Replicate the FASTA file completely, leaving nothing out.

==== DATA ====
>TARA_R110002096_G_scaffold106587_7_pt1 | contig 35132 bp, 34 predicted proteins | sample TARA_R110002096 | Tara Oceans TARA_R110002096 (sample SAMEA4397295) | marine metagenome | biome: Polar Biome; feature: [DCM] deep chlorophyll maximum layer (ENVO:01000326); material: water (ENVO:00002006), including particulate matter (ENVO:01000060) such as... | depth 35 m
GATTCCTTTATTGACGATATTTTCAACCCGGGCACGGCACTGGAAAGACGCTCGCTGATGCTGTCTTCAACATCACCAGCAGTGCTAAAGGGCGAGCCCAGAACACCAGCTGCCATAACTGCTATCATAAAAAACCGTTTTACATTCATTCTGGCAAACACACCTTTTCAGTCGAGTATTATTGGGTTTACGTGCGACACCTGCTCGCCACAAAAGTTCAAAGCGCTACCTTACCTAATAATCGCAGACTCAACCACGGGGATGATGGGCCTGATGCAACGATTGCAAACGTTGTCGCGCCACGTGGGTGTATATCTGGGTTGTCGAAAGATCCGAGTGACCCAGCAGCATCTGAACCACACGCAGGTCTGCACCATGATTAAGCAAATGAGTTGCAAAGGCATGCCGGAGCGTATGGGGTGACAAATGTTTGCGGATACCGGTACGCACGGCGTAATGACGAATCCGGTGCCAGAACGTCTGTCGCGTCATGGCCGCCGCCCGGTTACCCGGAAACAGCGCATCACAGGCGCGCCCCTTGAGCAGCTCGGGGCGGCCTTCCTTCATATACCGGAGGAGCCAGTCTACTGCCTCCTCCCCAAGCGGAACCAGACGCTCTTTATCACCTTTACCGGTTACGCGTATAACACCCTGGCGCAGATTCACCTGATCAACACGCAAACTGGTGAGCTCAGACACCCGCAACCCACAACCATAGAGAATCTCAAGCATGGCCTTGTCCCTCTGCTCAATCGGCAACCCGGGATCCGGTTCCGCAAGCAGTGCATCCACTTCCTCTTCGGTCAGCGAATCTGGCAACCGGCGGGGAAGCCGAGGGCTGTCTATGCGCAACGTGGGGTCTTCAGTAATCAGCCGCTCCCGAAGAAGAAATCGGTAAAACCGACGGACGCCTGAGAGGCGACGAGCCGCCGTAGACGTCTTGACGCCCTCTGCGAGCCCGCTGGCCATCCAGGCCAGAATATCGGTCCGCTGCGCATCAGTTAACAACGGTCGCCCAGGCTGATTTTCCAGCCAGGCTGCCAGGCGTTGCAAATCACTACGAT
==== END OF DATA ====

>TARA_R110002096_G_scaffold106587_7_pt1 | contig 35132 bp, 34 predicted proteins | sample TARA_R110002096 | Tara Oceans TARA_R110002096 (sample SAMEA4397295) | marine metagenome | biome: Polar Biome; feature: [DCM] deep chlorophyll maximum layer (ENVO:01000326); material: water (ENVO:00002006), including particulate matter (ENVO:01000060) such as... | depth 35 m
GATTCCTTTATTGACGATATTTTCAACCCGGGCACGGCACTGGAAAGACGCTCGCTGATGCTGTCTTCAACATCACCAGCAGTGCTAAAGGGCGAGCCCAGAACACCAGCTGCCATAACTGCTATCATAAAAAACCGTTTTACATTCATTCTGGCAAACACACCTTTTCAGTCGAGTATTATTGGGTTTACGTGCGACACCTGCTCGCCACAAAAGTTCAAAGCGCTACCTTACCTAATAATCGCAGACTCAACCACGGGGATGATGGGCCTGATGCAACGATTGCAAACGTTGTCGCGCCACGTGGGTGTATATCTGGGTTGTCGAAAGATCCGAGTGACCCAGCAGCATCTGAACCACACGCAGGTCTGCACCATGATTAAGCAAATGAGTTGCAAAGGCATGCCGGAGCGTATGGGGTGACAAATGTTTGCGGATACCGGTACGCACGGCGTAATGACGAATCCGGTGCCAGAACGTCTGTCGCGTCATGGCCGCCGCCCGGTTACCCGGAAACAGCGCATCACAGGCGCGCCCCTTGAGCAGCTCGGGGCGGCCTTCCTTCATATACCGGAGGAGCCAGTCTACTGCCTCCTCCCCAAGCGGAACCAGACGCTCTTTATCACCTTTACCGGTTACGCGTATAACACCCTGGCGCAGATTCACCTGATCAACACGCAAACTGGTGAGCTCAGACACCCGCAACCCACAACCATAGAGAATCTCAAGCATGGCCTTGTCCCTCTGCTCAATCGGCAACCCGGGATCCGGTTCCGCAAGCAGTGCATCCACTTCCTCTTCGGTCAGCGAATCTGGCAACCGGCGGGGAAGCCGAGGGCTGTCTATGCGCAACGTGGGGTCTTCAGTAATCAGCCGCTCCCGAAGAAGAAATCGGTAAAACCGACGGACGCCTGAGAGGCGACGAGCCGCCGTAGACGTCTTGACGCCCTCTGCGAGCCCGCTGGCCATCCAGGCCAGAATATCGGTCCGCTGCGCATCAGTTAACAACGGTCGCCCAGGCTGATTTTCCAGCCAGGCTGCCAGGCGTTGCAAATCACTACGAT